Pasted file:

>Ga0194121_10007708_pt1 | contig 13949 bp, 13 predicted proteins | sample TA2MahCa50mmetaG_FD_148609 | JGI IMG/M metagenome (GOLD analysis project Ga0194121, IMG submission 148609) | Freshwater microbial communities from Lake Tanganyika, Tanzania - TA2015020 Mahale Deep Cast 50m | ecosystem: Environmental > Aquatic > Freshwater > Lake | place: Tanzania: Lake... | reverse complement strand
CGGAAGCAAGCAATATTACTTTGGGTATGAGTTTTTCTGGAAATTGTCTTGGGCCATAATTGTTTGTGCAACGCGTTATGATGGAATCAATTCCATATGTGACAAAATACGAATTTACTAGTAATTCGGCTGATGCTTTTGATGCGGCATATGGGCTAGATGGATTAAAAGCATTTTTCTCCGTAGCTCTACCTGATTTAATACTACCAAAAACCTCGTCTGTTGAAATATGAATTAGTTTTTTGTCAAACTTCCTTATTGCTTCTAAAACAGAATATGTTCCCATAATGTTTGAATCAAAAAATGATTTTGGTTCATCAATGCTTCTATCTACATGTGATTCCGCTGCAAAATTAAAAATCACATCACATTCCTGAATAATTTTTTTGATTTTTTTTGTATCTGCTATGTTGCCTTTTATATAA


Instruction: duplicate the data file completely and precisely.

>Ga0194121_10007708_pt1 | contig 13949 bp, 13 predicted proteins | sample TA2MahCa50mmetaG_FD_148609 | JGI IMG/M metagenome (GOLD analysis project Ga0194121, IMG submission 148609) | Freshwater microbial communities from Lake Tanganyika, Tanzania - TA2015020 Mahale Deep Cast 50m | ecosystem: Environmental > Aquatic > Freshwater > Lake | place: Tanzania: Lake... | reverse complement strand
CGGAAGCAAGCAATATTACTTTGGGTATGAGTTTTTCTGGAAATTGTCTTGGGCCATAATTGTTTGTGCAACGCGTTATGATGGAATCAATTCCATATGTGACAAAATACGAATTTACTAGTAATTCGGCTGATGCTTTTGATGCGGCATATGGGCTAGATGGATTAAAAGCATTTTTCTCCGTAGCTCTACCTGATTTAATACTACCAAAAACCTCGTCTGTTGAAATATGAATTAGTTTTTTGTCAAACTTCCTTATTGCTTCTAAAACAGAATATGTTCCCATAATGTTTGAATCAAAAAATGATTTTGGTTCATCAATGCTTCTATCTACATGTGATTCCGCTGCAAAATTAAAAATCACATCACATTCCTGAATAATTTTTTTGATTTTTTTTGTATCTGCTATGTTGCCTTTTATATAA